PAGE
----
November 17, 2015

From Paris to Baghdad, with Love.

Paper Plane

I was in Manhattan on September 11th, 2001.

I was in Paris at my husband’s family’s home last January when the terrorists hit Charlie Hebdo and the Jewish grocery store.

My heart is burning with love for Paris right now. But I’m also sensitive to anger over the unfairness of the outpouring of empathy for Paris when attacks in other parts of the world don’t receive the same attention.

Let’s be careful not to tear each other down with the politics of empathy or to create divisions. Now is a call to more love, not less.

I’m grateful to people pointing out the injustice in the news coverage. I didn’t find out about the story of the suicide bombing in Baghdad or in Beirut until it was reported and compared to Paris. When written respectfully, this kind of critique can also be a form of love.

One thing is clear: Now is the time for love in action. As Thich Nat Han writes:

If we work for peace out of anger, we will never succeed. Peace is not an end. It can never come about through non-peaceful means.

When an event like the Paris attacks happens, there are two emotions that explode outward: fear and love.

Deep, passionate love was present in New York City after 9/11. And it was present to such an extent that it felt revolutionary. Love was present in the way we smiled at each other as we made our way to the subway in the days that followed, the way a stranger sat with me and gave me kleenex when I broke down weeping in the street, in the way I comforted someone else who collapsed crying, in the way we saluted each other with our “I heart NYC” coffee cups as the city slowly came back to life.

We were we.

And this same feeling was awash in the streets of Paris last January. There were more protective feelings expressed regarding the Muslim community than there was ignorance. I observed a man’s sticker that read, “We are All Charlie and Ali,” when I was coming back from a gathering of solidarity in the Parisian streets. His eyes were full of love—overflowing with it. I knew the state he was in.

But anger is there too.

Last night, my husband and I prayed for the safety of his mom in Paris and celebrated her safe passage home. This morning my husband woke up angry at the way the world outside of Europe and the U.S. is forgotten again and again, at the gross injustices perpetrated by Western powers that are one of the root causes that lead to violence, at one more reason for people to dump their hatred onto people from the Middle East, and then he went and meditated. “I remembered that all the real solutions come from the heart,” he said later.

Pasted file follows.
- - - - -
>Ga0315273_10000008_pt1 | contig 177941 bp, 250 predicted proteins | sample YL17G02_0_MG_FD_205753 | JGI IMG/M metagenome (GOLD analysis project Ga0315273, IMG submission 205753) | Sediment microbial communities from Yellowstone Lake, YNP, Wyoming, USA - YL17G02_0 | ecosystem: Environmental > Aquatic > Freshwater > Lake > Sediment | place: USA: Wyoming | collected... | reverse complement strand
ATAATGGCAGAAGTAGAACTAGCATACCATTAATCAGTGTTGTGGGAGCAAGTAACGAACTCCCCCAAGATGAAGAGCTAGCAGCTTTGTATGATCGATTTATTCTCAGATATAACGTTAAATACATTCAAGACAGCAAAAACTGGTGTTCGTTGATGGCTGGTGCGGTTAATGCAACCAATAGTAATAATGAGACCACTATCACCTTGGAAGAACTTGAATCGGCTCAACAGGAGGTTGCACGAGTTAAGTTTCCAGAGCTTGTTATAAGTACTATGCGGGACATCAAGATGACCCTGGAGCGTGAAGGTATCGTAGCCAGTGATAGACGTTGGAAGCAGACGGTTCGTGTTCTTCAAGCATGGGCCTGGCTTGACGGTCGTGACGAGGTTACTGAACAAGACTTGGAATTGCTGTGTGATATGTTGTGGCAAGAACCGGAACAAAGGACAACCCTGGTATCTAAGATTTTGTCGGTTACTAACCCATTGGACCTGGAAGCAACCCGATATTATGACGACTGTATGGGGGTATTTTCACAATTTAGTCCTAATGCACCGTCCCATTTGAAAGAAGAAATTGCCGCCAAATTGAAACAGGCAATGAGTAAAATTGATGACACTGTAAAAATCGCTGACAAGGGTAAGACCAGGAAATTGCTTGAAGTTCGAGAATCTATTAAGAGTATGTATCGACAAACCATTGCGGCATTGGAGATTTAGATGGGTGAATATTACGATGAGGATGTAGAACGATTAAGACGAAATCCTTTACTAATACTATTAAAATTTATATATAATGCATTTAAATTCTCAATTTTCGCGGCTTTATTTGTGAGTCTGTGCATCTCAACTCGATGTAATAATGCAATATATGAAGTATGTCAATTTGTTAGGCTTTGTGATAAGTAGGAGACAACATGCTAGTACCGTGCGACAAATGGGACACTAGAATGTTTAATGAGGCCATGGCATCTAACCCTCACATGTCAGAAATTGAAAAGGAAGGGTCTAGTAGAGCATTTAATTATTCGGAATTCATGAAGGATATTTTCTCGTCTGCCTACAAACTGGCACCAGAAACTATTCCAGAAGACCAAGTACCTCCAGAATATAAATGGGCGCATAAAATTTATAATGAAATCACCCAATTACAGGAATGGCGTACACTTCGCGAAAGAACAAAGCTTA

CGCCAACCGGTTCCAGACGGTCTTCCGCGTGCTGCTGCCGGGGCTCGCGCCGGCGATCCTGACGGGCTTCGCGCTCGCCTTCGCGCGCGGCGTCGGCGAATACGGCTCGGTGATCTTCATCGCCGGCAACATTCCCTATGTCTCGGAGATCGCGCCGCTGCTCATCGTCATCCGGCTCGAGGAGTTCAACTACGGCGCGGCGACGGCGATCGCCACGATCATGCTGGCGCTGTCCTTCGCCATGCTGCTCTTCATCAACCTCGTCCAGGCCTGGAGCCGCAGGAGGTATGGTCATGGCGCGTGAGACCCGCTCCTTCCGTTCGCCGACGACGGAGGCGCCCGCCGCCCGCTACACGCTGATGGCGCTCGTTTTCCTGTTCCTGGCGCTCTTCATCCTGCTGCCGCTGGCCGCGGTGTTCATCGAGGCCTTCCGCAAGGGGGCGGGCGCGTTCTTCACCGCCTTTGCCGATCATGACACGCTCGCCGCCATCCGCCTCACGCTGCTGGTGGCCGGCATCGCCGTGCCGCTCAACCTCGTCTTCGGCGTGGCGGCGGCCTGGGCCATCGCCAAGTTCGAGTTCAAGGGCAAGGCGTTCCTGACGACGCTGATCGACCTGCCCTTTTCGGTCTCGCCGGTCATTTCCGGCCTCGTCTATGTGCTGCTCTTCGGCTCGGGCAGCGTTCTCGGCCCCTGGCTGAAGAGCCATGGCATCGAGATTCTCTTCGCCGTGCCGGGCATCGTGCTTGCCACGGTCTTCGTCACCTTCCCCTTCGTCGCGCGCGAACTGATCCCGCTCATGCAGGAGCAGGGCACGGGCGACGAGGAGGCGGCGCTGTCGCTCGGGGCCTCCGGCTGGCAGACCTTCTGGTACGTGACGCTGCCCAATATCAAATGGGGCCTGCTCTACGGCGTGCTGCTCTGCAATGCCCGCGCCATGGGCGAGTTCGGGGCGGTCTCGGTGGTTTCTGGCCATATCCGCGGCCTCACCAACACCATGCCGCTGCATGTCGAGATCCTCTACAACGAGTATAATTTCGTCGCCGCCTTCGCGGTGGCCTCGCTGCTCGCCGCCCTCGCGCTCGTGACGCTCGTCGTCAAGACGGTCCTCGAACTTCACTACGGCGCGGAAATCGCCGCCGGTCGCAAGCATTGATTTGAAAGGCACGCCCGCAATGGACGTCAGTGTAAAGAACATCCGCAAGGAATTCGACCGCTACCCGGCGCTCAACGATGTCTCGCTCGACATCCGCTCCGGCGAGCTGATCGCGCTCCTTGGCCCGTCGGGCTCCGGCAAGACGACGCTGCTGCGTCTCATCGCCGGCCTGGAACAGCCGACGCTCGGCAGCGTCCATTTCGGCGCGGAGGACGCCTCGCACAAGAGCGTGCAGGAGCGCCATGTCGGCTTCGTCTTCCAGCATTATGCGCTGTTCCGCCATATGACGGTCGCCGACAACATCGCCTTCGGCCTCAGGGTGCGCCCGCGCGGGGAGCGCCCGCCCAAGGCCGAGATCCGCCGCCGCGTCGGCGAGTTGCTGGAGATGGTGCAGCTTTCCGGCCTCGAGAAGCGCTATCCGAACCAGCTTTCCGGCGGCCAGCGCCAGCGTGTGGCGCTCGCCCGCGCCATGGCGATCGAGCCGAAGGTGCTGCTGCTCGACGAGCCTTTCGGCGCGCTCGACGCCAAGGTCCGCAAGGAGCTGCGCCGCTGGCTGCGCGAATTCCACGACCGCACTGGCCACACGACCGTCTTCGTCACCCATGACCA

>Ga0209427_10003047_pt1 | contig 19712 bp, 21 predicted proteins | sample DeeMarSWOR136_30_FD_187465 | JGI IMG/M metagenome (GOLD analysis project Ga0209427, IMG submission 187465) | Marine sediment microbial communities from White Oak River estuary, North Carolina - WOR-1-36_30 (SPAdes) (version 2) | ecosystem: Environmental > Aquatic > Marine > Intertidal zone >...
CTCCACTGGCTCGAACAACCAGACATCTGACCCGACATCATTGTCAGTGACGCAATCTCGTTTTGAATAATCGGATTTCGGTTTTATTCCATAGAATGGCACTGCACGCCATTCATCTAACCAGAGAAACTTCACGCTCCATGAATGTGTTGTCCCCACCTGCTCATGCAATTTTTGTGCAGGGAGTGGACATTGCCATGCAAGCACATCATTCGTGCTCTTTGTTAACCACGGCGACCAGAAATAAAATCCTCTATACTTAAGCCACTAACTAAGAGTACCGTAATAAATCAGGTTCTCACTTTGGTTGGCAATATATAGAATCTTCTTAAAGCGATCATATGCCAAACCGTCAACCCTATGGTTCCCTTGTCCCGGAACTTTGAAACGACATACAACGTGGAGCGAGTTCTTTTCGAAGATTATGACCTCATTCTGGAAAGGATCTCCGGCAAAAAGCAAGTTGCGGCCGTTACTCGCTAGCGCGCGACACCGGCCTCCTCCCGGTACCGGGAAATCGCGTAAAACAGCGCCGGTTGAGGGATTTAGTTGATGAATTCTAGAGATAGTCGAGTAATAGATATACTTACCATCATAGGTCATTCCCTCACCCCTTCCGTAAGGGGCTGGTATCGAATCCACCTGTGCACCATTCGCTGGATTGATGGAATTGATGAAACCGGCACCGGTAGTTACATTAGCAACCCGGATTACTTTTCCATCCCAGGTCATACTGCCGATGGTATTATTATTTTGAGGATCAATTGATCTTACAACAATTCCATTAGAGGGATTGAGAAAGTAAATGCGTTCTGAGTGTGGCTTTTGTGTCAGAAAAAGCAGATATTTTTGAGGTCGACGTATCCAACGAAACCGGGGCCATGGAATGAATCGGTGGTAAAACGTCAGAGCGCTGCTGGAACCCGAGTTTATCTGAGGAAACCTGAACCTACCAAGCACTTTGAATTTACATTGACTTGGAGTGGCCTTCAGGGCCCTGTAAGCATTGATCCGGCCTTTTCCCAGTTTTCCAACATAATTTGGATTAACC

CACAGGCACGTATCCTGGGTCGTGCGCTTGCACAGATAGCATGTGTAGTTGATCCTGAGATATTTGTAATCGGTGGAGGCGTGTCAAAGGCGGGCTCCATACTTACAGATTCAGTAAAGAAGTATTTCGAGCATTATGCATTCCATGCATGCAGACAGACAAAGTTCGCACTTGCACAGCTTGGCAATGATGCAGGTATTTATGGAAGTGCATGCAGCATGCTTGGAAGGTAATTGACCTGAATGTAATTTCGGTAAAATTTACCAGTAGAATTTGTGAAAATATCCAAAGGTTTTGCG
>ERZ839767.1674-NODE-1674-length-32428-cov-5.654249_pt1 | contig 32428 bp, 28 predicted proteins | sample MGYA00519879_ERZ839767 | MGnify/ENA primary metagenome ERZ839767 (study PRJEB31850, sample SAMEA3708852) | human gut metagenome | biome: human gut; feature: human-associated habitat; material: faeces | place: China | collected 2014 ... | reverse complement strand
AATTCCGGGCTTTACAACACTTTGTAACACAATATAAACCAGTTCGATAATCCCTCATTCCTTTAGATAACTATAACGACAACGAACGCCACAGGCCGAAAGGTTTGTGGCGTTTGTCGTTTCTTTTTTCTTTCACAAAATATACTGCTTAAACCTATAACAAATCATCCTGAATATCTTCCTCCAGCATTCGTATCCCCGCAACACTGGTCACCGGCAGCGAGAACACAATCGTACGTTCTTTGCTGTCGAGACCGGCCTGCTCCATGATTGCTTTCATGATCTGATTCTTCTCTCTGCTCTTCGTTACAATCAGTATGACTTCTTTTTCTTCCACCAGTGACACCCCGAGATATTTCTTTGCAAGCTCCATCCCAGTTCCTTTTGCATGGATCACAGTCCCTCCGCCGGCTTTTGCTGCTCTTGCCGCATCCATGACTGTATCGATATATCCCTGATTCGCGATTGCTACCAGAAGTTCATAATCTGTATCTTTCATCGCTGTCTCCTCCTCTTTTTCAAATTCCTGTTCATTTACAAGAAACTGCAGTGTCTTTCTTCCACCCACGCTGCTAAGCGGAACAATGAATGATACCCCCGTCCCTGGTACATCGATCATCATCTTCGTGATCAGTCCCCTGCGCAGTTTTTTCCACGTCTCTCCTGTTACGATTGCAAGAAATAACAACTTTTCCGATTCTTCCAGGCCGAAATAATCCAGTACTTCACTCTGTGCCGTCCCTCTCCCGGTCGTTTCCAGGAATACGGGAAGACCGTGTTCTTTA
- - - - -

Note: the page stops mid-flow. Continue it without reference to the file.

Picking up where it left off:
My family—my husband’s family—who lives in Paris are Iranian French. They’re not Muslim; they’re typical Parisian atheists with no fondness for religious oppression of any kind, but some of their friends are Muslim. They’re very conscious of the way that the Middle Eastern world is portrayed in Western media. “But wherever the terrorism happens in the world,” they said recently, “it’s always the young people, the innocent, who suffer.”

Last January, on the French National Day of Mourning, I sat with my husband’s family in front of the television, watching the memorial for Charlie Hebdo, laughing when an Iranian comedian came on, explaining that there absolutely is an incredible sense of humor in the Islamic world, talking about the timeless, universal comedy of Nasreddin. When you live in a war-ravaged part of the world, you learn to laugh in the face of anything, because what else can you do?

After 9/11, I had a journalist friend from Pakistan (also, incidentally, an atheist) who started speaking in Urdu to a Deli clerk late one night in Brooklyn about a week after the attacks. After leaving the store he was jumped by some men, becoming the first official hate crime victim in the city after 9/11. It took him years to get his front tooth fixed. It was a symbol of the emotional toll the attack had taken.

Now, as was the case then, is a time is full of love, anger and fear.

For those of us with hearts broken open, let’s feel that wave of love and shared humanity rippling out and magnify that.

Let’s look at everyone we meet in the street with the passionate gaze we give to our loved ones. We can extend empathy towards Paris out to Bagdad, to Japan, to Lebanon and beyond. We can recognize the enormous capacity of the human heart to love.

Love in action is fierce. As Thich Nat Han writes:

We who have touched war have a duty to bring the truth about war to those who have not had a direct experience of it. We are the light at the tip of the candle. It is really hot, but it has the power of shining and illuminating. If we practice mindfulness, we will know how to look deeply into the nature of war and, with our insight, wake people up so that together we can avoid repeating the same horrors again and again.

As more of us experience these kinds of horrors, we can become that light. After waking up from nightmares in my small Manhattan apartment after 9/11, I felt the presence of my ancestors standing with me, the ones who’d been in London in World War II, including my great grandmother who died in the bombing. It felt like they were letting me know that love wins, that it was right and good to believe this. It is important to feel joy, to feel love, to wrap your arms around yourself and know that love is present even when it looks like all is lost.

Perhaps we can yet all mourn our lost loved ones together, our lost sense of safety together and we can dance and laugh together in the face of everything, and create more peace than we’ve ever known.



Paris & Its Loving-kindness.


Author: Kate Temple-West

Editor: Caitlin Oriel

Image: Garry Knight/Flickr

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